SALT SHAKER VII: HONDA DOUBLE 450 SALT RACER

SALT SHAKER VII: HONDA DOUBLE 450 SALT RACER

We’ve been showcasing the builds from the Bob Guynes Collection recently sold at the 2022 Mecum Las Vegas motorcycle auction.  Born in 1937, Boris “Bob” Guynes was an Army veteran, racer, and fabricator who created some of the neatest salt racers in land-speed history.

So far, we’ve featured his twin CB750 “Anti-Christ,” his twin 305 “Two For The Salt,” and his supercharged, NOS-injected CB500 “Hog Catcher.” Today, we’re excited to present another one of his twin-engine creations, “Salt Shaker VII.” This straight-line beast is powered by a pair of Honda CL450 DOHC twin-cylinder engines, each rated at 43 horsepower in stock trim. According to Mecum:

“The parallel-twin was the first regular production DOHC engine in the Honda lineup, and its unique torsion-spring valvetrain was a radical departure from conventional British pushrod designs. With dual constant-velocity carburetors adapted from the Honda S600 sports car, the innovative engine was factory rated for 43 HP at 8,500 RPM. The CL450 Scrambler shared the parallel-twin with the road-going CB450 Super Sport, also known as the Black Bomber.”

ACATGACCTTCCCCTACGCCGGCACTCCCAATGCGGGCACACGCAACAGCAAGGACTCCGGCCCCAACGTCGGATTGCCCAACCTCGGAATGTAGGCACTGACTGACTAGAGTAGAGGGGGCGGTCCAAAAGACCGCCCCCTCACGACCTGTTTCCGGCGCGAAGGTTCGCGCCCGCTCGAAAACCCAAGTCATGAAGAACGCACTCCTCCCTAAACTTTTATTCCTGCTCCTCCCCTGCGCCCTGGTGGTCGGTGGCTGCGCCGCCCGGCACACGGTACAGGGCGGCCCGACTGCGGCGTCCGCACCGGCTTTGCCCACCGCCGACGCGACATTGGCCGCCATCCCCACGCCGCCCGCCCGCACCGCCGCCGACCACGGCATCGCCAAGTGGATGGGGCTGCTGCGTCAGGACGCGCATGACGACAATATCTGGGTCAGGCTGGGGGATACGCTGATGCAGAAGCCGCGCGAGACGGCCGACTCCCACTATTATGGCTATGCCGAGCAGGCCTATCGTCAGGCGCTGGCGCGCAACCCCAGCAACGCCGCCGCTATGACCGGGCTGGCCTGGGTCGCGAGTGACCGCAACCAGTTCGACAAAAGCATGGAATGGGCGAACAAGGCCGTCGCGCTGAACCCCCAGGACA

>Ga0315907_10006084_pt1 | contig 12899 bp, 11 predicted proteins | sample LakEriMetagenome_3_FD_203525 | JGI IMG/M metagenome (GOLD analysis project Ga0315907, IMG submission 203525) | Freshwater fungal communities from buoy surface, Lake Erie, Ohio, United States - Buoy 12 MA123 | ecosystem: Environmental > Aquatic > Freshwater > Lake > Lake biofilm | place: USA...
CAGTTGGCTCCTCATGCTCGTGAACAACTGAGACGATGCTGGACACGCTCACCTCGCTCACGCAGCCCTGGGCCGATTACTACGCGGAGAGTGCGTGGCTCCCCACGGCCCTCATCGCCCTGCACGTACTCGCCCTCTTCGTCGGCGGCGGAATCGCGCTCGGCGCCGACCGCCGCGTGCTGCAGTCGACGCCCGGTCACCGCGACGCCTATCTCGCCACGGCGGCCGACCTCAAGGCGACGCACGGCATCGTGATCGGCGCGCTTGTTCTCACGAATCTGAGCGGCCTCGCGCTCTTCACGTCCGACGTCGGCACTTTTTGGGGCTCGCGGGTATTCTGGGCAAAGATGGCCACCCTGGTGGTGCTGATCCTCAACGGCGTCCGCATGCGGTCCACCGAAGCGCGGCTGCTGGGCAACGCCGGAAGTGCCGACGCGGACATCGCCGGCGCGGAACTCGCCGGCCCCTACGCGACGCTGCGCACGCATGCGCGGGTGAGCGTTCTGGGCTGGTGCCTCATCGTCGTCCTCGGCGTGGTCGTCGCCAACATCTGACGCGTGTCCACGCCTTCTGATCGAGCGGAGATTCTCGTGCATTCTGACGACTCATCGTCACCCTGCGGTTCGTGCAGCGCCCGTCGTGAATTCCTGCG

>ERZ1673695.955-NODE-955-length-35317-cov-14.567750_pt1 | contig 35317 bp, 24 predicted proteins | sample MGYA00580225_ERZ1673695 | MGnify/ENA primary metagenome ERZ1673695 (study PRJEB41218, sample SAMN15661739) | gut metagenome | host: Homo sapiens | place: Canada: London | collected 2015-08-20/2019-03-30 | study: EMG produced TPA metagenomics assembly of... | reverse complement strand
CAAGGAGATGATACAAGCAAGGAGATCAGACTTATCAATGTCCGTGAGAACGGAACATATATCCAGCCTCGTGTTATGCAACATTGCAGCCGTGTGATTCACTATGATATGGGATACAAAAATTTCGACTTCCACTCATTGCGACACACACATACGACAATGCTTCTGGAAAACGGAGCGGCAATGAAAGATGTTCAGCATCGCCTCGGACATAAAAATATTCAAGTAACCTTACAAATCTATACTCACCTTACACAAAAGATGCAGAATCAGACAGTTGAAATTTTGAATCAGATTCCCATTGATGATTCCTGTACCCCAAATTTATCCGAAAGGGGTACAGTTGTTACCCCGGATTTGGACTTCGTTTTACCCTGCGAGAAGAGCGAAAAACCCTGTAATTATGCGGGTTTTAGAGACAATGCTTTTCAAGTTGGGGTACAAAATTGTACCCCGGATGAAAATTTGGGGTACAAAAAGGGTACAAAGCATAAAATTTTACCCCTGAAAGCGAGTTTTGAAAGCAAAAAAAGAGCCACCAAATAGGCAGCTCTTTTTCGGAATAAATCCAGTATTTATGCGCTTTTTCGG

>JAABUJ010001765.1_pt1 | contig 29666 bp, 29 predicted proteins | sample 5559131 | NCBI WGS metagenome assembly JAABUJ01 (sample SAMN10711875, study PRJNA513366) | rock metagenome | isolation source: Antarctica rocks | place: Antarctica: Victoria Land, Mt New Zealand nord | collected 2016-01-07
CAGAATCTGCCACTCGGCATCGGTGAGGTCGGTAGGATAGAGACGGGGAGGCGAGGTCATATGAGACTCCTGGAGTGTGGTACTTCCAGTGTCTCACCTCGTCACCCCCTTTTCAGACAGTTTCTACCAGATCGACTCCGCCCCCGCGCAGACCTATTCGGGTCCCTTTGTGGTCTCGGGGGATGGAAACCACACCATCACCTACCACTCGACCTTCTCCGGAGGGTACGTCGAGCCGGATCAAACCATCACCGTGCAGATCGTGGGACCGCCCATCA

In order to conjoin the two engines, Guynes used a crank-to-crank chain drive setup similar to that on “Two For The Salt“:

“The front engine’s transmission was removed, and the conjoined twins share power through a crankshaft-to-crankshaft chain drive. The rear engine kept its transmission and clutch for the final drive. Custom side covers and motor plates keep the engines lined up.” —Mecum

A quartet of Keihin carburetors with velocity stacks feed the engines, while a double 2-into-2 exhaust lets them breathe. The long wheelbase helps straight-line stability at twin-engine speed. We especially love the twin gas cylinders repurposed as fuel tanks, as well as the custom control panel full of toggle switches and gauges reminiscent of something from Mad Max or a vintage fighter plane.

“Guynes was known as much for building record-setting land speed racers as he was for dismantling them after the race and repurposing the parts and pieces into yet another creation. As a result, the Salt Shaker VII wears a collection of signatures and clues to its Bonneville and El Mirage land speed racing heritage.”

If anyone has specifics on how fast this double 450 speeder ran at Bonneville or El Mirage, we’d love to hear!

 

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